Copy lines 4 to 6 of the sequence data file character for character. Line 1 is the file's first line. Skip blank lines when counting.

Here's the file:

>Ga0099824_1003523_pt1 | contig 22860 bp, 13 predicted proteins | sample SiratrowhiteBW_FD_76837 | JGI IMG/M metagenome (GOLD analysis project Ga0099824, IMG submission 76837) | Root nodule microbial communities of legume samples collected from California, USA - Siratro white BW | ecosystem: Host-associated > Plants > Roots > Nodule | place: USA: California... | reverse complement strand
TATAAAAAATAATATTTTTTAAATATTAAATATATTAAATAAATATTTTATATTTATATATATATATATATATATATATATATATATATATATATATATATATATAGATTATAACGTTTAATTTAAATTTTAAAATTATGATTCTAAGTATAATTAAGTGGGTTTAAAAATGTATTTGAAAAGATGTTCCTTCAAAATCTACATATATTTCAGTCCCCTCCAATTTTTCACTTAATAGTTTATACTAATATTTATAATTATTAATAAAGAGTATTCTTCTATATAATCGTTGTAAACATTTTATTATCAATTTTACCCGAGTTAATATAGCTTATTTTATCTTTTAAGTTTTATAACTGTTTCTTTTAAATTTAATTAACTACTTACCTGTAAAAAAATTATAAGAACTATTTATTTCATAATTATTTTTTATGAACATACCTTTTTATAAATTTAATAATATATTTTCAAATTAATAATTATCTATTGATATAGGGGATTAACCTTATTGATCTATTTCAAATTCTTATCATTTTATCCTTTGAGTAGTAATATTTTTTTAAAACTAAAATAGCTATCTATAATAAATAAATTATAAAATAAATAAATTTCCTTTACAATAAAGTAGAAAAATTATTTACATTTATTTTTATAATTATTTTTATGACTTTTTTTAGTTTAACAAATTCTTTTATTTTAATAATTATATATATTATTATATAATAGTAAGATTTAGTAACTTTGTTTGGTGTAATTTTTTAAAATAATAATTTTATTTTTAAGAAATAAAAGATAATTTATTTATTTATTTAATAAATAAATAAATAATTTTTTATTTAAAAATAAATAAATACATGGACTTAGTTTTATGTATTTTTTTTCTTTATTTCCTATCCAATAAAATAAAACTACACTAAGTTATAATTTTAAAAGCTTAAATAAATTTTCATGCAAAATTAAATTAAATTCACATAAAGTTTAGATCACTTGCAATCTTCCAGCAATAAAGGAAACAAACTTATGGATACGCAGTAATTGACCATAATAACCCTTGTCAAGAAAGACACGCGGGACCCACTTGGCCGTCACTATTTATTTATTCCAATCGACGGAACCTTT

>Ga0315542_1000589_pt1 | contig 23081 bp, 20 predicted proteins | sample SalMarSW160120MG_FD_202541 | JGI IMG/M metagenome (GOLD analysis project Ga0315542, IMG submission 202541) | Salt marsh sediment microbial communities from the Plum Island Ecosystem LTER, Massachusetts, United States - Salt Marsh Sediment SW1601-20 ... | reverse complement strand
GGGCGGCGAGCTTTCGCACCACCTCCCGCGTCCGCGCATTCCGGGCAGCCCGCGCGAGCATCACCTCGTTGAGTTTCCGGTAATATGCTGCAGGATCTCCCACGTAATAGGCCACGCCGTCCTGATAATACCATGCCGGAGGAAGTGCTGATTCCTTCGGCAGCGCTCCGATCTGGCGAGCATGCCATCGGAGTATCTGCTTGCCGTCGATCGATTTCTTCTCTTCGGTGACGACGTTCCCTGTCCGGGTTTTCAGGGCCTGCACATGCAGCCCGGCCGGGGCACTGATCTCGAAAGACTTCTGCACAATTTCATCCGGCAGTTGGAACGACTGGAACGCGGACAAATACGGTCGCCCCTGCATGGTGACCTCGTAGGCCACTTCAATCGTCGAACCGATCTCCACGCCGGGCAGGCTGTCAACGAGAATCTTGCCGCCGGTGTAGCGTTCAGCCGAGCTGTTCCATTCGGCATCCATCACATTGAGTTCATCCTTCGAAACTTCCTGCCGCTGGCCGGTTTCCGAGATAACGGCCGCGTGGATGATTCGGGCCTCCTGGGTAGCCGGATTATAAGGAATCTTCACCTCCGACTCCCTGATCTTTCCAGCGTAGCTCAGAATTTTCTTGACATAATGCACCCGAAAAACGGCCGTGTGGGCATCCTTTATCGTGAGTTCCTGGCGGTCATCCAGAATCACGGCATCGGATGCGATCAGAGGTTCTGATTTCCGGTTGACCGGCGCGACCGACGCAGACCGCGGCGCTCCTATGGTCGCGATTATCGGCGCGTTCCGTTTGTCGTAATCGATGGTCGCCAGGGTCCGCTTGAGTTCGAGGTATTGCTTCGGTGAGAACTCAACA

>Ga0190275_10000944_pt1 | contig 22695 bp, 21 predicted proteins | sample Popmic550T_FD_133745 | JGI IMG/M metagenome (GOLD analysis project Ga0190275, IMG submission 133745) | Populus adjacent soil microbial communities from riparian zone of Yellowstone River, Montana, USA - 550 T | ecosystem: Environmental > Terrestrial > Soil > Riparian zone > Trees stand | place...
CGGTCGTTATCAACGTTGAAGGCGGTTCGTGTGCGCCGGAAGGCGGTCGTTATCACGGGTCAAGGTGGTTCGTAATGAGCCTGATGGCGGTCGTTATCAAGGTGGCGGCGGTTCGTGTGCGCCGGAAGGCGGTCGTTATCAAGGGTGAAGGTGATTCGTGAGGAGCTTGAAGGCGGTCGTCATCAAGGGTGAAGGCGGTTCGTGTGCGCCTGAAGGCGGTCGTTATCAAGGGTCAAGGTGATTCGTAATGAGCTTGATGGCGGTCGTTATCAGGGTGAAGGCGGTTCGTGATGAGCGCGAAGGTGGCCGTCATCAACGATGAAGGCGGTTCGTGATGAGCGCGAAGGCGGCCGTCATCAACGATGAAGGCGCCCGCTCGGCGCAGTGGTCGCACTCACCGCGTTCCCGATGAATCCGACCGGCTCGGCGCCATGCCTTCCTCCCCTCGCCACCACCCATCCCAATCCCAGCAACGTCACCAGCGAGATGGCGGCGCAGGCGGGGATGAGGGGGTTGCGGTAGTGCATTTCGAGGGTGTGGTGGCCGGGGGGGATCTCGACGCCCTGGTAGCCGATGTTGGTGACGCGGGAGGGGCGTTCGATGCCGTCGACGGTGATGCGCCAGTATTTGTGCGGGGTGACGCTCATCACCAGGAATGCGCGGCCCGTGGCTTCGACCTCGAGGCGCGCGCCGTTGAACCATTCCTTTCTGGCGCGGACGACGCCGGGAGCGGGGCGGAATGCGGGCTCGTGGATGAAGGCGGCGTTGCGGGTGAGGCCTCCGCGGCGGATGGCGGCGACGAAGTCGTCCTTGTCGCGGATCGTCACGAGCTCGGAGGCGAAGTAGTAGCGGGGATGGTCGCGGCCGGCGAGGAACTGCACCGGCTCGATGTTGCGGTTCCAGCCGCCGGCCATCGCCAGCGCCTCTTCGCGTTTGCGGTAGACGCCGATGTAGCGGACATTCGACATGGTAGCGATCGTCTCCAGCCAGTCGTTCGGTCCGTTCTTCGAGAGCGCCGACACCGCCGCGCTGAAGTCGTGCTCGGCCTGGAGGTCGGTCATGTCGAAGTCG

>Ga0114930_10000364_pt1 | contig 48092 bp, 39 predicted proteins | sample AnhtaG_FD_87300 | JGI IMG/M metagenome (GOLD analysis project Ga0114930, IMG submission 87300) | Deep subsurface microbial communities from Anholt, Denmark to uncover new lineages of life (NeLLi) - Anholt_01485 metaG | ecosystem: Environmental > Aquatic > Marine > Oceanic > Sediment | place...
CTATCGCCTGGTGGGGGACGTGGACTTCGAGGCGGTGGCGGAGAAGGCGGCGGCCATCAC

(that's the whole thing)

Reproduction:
GGGCGGCGAGCTTTCGCACCACCTCCCGCGTCCGCGCATTCCGGGCAGCCCGCGCGAGCATCACCTCGTTGAGTTTCCGGTAATATGCTGCAGGATCTCCCACGTAATAGGCCACGCCGTCCTGATAATACCATGCCGGAGGAAGTGCTGATTCCTTCGGCAGCGCTCCGATCTGGCGAGCATGCCATCGGAGTATCTGCTTGCCGTCGATCGATTTCTTCTCTTCGGTGACGACGTTCCCTGTCCGGGTTTTCAGGGCCTGCACATGCAGCCCGGCCGGGGCACTGATCTCGAAAGACTTCTGCACAATTTCATCCGGCAGTTGGAACGACTGGAACGCGGACAAATACGGTCGCCCCTGCATGGTGACCTCGTAGGCCACTTCAATCGTCGAACCGATCTCCACGCCGGGCAGGCTGTCAACGAGAATCTTGCCGCCGGTGTAGCGTTCAGCCGAGCTGTTCCATTCGGCATCCATCACATTGAGTTCATCCTTCGAAACTTCCTGCCGCTGGCCGGTTTCCGAGATAACGGCCGCGTGGATGATTCGGGCCTCCTGGGTAGCCGGATTATAAGGAATCTTCACCTCCGACTCCCTGATCTTTCCAGCGTAGCTCAGAATTTTCTTGACATAATGCACCCGAAAAACGGCCGTGTGGGCATCCTTTATCGTGAGTTCCTGGCGGTCATCCAGAATCACGGCATCGGATGCGATCAGAGGTTCTGATTTCCGGTTGACCGGCGCGACCGACGCAGACCGCGGCGCTCCTATGGTCGCGATTATCGGCGCGTTCCGTTTGTCGTAATCGATGGTCGCCAGGGTCCGCTTGAGTTCGAGGTATTGCTTCGGTGAGAACTCAACA

>Ga0190275_10000944_pt1 | contig 22695 bp, 21 predicted proteins | sample Popmic550T_FD_133745 | JGI IMG/M metagenome (GOLD analysis project Ga0190275, IMG submission 133745) | Populus adjacent soil microbial communities from riparian zone of Yellowstone River, Montana, USA - 550 T | ecosystem: Environmental > Terrestrial > Soil > Riparian zone > Trees stand | place...
CGGTCGTTATCAACGTTGAAGGCGGTTCGTGTGCGCCGGAAGGCGGTCGTTATCACGGGTCAAGGTGGTTCGTAATGAGCCTGATGGCGGTCGTTATCAAGGTGGCGGCGGTTCGTGTGCGCCGGAAGGCGGTCGTTATCAAGGGTGAAGGTGATTCGTGAGGAGCTTGAAGGCGGTCGTCATCAAGGGTGAAGGCGGTTCGTGTGCGCCTGAAGGCGGTCGTTATCAAGGGTCAAGGTGATTCGTAATGAGCTTGATGGCGGTCGTTATCAGGGTGAAGGCGGTTCGTGATGAGCGCGAAGGTGGCCGTCATCAACGATGAAGGCGGTTCGTGATGAGCGCGAAGGCGGCCGTCATCAACGATGAAGGCGCCCGCTCGGCGCAGTGGTCGCACTCACCGCGTTCCCGATGAATCCGACCGGCTCGGCGCCATGCCTTCCTCCCCTCGCCACCACCCATCCCAATCCCAGCAACGTCACCAGCGAGATGGCGGCGCAGGCGGGGATGAGGGGGTTGCGGTAGTGCATTTCGAGGGTGTGGTGGCCGGGGGGGATCTCGACGCCCTGGTAGCCGATGTTGGTGACGCGGGAGGGGCGTTCGATGCCGTCGACGGTGATGCGCCAGTATTTGTGCGGGGTGACGCTCATCACCAGGAATGCGCGGCCCGTGGCTTCGACCTCGAGGCGCGCGCCGTTGAACCATTCCTTTCTGGCGCGGACGACGCCGGGAGCGGGGCGGAATGCGGGCTCGTGGATGAAGGCGGCGTTGCGGGTGAGGCCTCCGCGGCGGATGGCGGCGACGAAGTCGTCCTTGTCGCGGATCGTCACGAGCTCGGAGGCGAAGTAGTAGCGGGGATGGTCGCGGCCGGCGAGGAACTGCACCGGCTCGATGTTGCGGTTCCAGCCGCCGGCCATCGCCAGCGCCTCTTCGCGTTTGCGGTAGACGCCGATGTAGCGGACATTCGACATGGTAGCGATCGTCTCCAGCCAGTCGTTCGGTCCGTTCTTCGAGAGCGCCGACACCGCCGCGCTGAAGTCGTGCTCGGCCTGGAGGTCGGTCATGTCGAAGTCG